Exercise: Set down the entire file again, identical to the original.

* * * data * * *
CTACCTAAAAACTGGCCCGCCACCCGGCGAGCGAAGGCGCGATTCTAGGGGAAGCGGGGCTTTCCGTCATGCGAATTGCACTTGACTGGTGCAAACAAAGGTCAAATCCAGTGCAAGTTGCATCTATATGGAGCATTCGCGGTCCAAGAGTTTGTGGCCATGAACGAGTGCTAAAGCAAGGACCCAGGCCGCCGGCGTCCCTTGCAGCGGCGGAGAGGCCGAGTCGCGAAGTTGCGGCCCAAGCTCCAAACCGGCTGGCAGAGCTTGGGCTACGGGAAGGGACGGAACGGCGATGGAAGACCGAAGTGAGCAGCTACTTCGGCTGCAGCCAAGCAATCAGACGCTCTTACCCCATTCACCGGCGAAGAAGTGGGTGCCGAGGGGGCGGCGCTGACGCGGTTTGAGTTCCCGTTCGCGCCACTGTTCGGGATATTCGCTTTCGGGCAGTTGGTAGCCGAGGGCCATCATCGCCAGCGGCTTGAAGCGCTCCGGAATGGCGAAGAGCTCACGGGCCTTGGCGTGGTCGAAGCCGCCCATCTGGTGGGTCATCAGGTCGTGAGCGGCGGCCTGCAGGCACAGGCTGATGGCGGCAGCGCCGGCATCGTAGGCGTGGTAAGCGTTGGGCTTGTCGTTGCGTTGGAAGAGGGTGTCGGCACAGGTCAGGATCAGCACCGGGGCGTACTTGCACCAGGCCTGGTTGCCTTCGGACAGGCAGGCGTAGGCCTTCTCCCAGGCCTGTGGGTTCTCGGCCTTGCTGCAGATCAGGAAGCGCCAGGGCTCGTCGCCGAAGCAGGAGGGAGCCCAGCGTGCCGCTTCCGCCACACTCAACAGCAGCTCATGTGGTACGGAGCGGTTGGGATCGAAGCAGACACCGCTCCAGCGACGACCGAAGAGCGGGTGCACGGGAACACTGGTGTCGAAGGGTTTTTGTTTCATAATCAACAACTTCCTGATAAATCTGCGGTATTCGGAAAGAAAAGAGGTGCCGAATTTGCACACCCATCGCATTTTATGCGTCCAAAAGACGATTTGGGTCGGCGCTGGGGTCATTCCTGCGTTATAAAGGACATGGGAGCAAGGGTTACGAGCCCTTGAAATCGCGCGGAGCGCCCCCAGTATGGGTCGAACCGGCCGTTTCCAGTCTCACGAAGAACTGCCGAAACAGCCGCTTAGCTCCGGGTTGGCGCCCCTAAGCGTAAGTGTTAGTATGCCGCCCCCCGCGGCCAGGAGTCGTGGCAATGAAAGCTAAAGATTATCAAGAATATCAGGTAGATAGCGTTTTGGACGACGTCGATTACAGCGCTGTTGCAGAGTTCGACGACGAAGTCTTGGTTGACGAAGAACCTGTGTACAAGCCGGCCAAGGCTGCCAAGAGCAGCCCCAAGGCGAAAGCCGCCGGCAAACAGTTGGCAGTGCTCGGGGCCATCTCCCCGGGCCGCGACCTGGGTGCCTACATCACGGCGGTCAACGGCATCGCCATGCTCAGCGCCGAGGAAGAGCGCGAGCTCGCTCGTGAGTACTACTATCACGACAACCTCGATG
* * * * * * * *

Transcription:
CTACCTAAAAACTGGCCCGCCACCCGGCGAGCGAAGGCGCGATTCTAGGGGAAGCGGGGCTTTCCGTCATGCGAATTGCACTTGACTGGTGCAAACAAAGGTCAAATCCAGTGCAAGTTGCATCTATATGGAGCATTCGCGGTCCAAGAGTTTGTGGCCATGAACGAGTGCTAAAGCAAGGACCCAGGCCGCCGGCGTCCCTTGCAGCGGCGGAGAGGCCGAGTCGCGAAGTTGCGGCCCAAGCTCCAAACCGGCTGGCAGAGCTTGGGCTACGGGAAGGGACGGAACGGCGATGGAAGACCGAAGTGAGCAGCTACTTCGGCTGCAGCCAAGCAATCAGACGCTCTTACCCCATTCACCGGCGAAGAAGTGGGTGCCGAGGGGGCGGCGCTGACGCGGTTTGAGTTCCCGTTCGCGCCACTGTTCGGGATATTCGCTTTCGGGCAGTTGGTAGCCGAGGGCCATCATCGCCAGCGGCTTGAAGCGCTCCGGAATGGCGAAGAGCTCACGGGCCTTGGCGTGGTCGAAGCCGCCCATCTGGTGGGTCATCAGGTCGTGAGCGGCGGCCTGCAGGCACAGGCTGATGGCGGCAGCGCCGGCATCGTAGGCGTGGTAAGCGTTGGGCTTGTCGTTGCGTTGGAAGAGGGTGTCGGCACAGGTCAGGATCAGCACCGGGGCGTACTTGCACCAGGCCTGGTTGCCTTCGGACAGGCAGGCGTAGGCCTTCTCCCAGGCCTGTGGGTTCTCGGCCTTGCTGCAGATCAGGAAGCGCCAGGGCTCGTCGCCGAAGCAGGAGGGAGCCCAGCGTGCCGCTTCCGCCACACTCAACAGCAGCTCATGTGGTACGGAGCGGTTGGGATCGAAGCAGACACCGCTCCAGCGACGACCGAAGAGCGGGTGCACGGGAACACTGGTGTCGAAGGGTTTTTGTTTCATAATCAACAACTTCCTGATAAATCTGCGGTATTCGGAAAGAAAAGAGGTGCCGAATTTGCACACCCATCGCATTTTATGCGTCCAAAAGACGATTTGGGTCGGCGCTGGGGTCATTCCTGCGTTATAAAGGACATGGGAGCAAGGGTTACGAGCCCTTGAAATCGCGCGGAGCGCCCCCAGTATGGGTCGAACCGGCCGTTTCCAGTCTCACGAAGAACTGCCGAAACAGCCGCTTAGCTCCGGGTTGGCGCCCCTAAGCGTAAGTGTTAGTATGCCGCCCCCCGCGGCCAGGAGTCGTGGCAATGAAAGCTAAAGATTATCAAGAATATCAGGTAGATAGCGTTTTGGACGACGTCGATTACAGCGCTGTTGCAGAGTTCGACGACGAAGTCTTGGTTGACGAAGAACCTGTGTACAAGCCGGCCAAGGCTGCCAAGAGCAGCCCCAAGGCGAAAGCCGCCGGCAAACAGTTGGCAGTGCTCGGGGCCATCTCCCCGGGCCGCGACCTGGGTGCCTACATCACGGCGGTCAACGGCATCGCCATGCTCAGCGCCGAGGAAGAGCGCGAGCTCGCTCGTGAGTACTACTATCACGACAACCTCGATG